Getty is going to offer AI-generated images after all

After previously banning AI, the company is now unveiling an AI tool trained on its library.

Getty Images

Getty is officially getting into the AI image business, after banning AI art a year ago. The company's generative AI tool is particularly unique because it's trained on Getty's own database of images, and the resulting content also comes with a royalty-free license. That means you won't have to worry about potential copyright issues down the line.

While Getty has seemingly been on an anti-AI bent — it's also suing Stable Diffusion maker Stability AI over scraping its data — it's no surprise the company has figured out a way to get into the market. Competing photography services have already announced their own AI solutions: Shutterstock is tapping into Open AI's DALL-E model, while Adobe's Stock is relying on its own Firefly tool as well as accepting some AI generated art.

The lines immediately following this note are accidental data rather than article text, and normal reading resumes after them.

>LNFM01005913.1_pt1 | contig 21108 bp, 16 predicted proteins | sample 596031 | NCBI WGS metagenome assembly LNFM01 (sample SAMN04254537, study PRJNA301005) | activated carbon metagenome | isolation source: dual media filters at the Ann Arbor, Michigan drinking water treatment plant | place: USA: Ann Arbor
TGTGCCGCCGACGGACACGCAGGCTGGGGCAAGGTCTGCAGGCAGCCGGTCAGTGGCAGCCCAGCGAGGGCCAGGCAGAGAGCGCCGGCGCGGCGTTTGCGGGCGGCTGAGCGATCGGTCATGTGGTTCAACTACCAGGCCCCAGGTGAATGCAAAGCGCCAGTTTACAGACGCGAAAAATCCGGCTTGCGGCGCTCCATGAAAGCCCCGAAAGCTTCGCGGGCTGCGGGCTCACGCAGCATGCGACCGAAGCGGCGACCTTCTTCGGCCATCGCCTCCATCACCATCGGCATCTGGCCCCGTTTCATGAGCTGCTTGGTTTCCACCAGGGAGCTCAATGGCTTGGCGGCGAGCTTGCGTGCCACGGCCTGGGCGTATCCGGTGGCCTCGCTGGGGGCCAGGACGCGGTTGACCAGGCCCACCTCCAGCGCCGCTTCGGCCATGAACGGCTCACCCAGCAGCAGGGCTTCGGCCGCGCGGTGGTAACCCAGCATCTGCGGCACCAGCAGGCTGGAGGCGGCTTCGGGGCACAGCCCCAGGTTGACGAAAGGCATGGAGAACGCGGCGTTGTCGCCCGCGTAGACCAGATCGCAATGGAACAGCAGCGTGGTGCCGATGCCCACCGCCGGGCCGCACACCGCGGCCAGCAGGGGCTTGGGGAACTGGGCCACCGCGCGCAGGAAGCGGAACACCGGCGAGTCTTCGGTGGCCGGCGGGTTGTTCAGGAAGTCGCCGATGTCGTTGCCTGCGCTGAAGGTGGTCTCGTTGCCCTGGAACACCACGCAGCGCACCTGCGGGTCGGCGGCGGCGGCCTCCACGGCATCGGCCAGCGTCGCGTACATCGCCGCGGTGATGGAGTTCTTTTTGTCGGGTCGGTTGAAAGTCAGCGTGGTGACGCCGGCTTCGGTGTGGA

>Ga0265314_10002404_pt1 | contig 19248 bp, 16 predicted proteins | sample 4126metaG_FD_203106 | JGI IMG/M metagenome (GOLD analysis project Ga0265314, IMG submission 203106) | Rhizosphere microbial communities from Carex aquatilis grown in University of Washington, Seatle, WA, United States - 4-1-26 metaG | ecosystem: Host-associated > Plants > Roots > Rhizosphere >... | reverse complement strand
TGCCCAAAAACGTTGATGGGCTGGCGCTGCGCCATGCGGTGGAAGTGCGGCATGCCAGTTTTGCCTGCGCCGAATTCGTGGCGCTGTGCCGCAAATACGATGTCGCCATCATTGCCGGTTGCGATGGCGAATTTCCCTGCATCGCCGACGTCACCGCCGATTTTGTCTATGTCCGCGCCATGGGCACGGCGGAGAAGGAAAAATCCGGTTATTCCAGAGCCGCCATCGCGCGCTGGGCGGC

Getty's Generative AI tool is powered by NVIDIA's Edify AI model from its Picasso cloud service. It'll be interesting to see how those results compare against the improved DALL-E 3 model, but for now it's basically just a way for Getty to dip a toe into the world of AI. As part of this new endeavor, Getty is also launching a "contributor compensation model for AI licensing," Gizmodo reports. Creators will be paid based on the amount of images they've uploaded, together with their existing licensing earnings.

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